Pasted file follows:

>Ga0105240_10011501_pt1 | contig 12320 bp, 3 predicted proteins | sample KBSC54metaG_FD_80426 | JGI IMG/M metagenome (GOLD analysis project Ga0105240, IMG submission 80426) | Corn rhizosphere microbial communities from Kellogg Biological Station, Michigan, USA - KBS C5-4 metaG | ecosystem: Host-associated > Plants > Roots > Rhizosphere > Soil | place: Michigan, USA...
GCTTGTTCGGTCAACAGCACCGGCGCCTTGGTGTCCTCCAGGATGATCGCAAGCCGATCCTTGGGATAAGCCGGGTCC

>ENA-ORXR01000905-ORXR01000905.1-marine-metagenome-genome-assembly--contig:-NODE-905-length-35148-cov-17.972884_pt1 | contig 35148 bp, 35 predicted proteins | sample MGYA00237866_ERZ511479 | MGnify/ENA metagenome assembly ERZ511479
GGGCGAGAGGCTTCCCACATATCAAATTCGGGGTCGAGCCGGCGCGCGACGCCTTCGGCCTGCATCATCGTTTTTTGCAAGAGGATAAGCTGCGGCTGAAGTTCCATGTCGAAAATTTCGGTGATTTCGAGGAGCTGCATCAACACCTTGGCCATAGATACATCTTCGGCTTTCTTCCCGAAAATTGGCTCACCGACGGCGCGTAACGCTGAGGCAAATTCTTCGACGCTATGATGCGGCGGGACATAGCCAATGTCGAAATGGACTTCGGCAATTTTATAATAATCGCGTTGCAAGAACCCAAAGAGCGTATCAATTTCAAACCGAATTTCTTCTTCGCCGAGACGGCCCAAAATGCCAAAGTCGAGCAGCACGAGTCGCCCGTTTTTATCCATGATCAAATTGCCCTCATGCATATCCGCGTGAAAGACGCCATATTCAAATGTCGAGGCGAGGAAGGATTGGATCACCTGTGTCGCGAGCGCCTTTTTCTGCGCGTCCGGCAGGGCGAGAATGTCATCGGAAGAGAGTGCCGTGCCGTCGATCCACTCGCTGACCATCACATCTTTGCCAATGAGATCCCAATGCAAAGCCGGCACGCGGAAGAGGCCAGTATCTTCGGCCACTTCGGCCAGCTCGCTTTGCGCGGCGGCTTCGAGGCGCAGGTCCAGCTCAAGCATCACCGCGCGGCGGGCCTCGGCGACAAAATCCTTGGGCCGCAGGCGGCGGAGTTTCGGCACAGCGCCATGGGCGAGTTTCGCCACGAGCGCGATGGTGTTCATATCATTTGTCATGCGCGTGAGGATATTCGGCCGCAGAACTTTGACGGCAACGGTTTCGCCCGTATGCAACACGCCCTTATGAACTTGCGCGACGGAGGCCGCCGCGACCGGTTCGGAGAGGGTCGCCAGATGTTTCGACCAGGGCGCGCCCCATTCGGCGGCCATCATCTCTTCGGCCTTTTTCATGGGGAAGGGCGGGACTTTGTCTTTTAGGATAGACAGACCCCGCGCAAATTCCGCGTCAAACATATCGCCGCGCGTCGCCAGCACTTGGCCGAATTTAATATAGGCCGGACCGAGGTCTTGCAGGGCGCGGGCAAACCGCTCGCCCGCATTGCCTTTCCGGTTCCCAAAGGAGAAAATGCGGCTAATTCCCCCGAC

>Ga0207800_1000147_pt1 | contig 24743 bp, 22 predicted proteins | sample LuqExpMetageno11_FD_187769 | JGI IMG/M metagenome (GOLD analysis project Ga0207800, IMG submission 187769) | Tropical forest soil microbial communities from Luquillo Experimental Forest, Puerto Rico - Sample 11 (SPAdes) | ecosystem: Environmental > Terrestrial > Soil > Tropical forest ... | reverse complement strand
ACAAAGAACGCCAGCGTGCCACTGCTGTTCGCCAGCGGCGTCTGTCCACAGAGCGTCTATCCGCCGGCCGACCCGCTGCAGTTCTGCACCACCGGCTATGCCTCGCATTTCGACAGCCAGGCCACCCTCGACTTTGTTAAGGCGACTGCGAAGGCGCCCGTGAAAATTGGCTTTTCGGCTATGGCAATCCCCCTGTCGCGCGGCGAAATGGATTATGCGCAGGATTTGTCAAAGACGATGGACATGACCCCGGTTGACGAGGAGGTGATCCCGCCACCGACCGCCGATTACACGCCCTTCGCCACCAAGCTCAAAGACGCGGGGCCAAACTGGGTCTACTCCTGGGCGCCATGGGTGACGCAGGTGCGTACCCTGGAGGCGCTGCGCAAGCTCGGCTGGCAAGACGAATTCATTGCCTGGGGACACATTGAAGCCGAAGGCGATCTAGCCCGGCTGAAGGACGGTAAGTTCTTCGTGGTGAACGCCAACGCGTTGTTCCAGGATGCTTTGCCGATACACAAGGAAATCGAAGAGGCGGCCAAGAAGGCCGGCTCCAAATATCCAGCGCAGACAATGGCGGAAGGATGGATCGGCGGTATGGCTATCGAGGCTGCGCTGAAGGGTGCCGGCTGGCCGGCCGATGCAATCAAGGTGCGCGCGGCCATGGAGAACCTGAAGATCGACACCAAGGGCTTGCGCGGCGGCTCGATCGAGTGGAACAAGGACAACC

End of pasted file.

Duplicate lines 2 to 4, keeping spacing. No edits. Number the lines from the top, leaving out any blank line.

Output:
GCTTGTTCGGTCAACAGCACCGGCGCCTTGGTGTCCTCCAGGATGATCGCAAGCCGATCCTTGGGATAAGCCGGGTCC

>ENA-ORXR01000905-ORXR01000905.1-marine-metagenome-genome-assembly--contig:-NODE-905-length-35148-cov-17.972884_pt1 | contig 35148 bp, 35 predicted proteins | sample MGYA00237866_ERZ511479 | MGnify/ENA metagenome assembly ERZ511479
GGGCGAGAGGCTTCCCACATATCAAATTCGGGGTCGAGCCGGCGCGCGACGCCTTCGGCCTGCATCATCGTTTTTTGCAAGAGGATAAGCTGCGGCTGAAGTTCCATGTCGAAAATTTCGGTGATTTCGAGGAGCTGCATCAACACCTTGGCCATAGATACATCTTCGGCTTTCTTCCCGAAAATTGGCTCACCGACGGCGCGTAACGCTGAGGCAAATTCTTCGACGCTATGATGCGGCGGGACATAGCCAATGTCGAAATGGACTTCGGCAATTTTATAATAATCGCGTTGCAAGAACCCAAAGAGCGTATCAATTTCAAACCGAATTTCTTCTTCGCCGAGACGGCCCAAAATGCCAAAGTCGAGCAGCACGAGTCGCCCGTTTTTATCCATGATCAAATTGCCCTCATGCATATCCGCGTGAAAGACGCCATATTCAAATGTCGAGGCGAGGAAGGATTGGATCACCTGTGTCGCGAGCGCCTTTTTCTGCGCGTCCGGCAGGGCGAGAATGTCATCGGAAGAGAGTGCCGTGCCGTCGATCCACTCGCTGACCATCACATCTTTGCCAATGAGATCCCAATGCAAAGCCGGCACGCGGAAGAGGCCAGTATCTTCGGCCACTTCGGCCAGCTCGCTTTGCGCGGCGGCTTCGAGGCGCAGGTCCAGCTCAAGCATCACCGCGCGGCGGGCCTCGGCGACAAAATCCTTGGGCCGCAGGCGGCGGAGTTTCGGCACAGCGCCATGGGCGAGTTTCGCCACGAGCGCGATGGTGTTCATATCATTTGTCATGCGCGTGAGGATATTCGGCCGCAGAACTTTGACGGCAACGGTTTCGCCCGTATGCAACACGCCCTTATGAACTTGCGCGACGGAGGCCGCCGCGACCGGTTCGGAGAGGGTCGCCAGATGTTTCGACCAGGGCGCGCCCCATTCGGCGGCCATCATCTCTTCGGCCTTTTTCATGGGGAAGGGCGGGACTTTGTCTTTTAGGATAGACAGACCCCGCGCAAATTCCGCGTCAAACATATCGCCGCGCGTCGCCAGCACTTGGCCGAATTTAATATAGGCCGGACCGAGGTCTTGCAGGGCGCGGGCAAACCGCTCGCCCGCATTGCCTTTCCGGTTCCCAAAGGAGAAAATGCGGCTAATTCCCCCGAC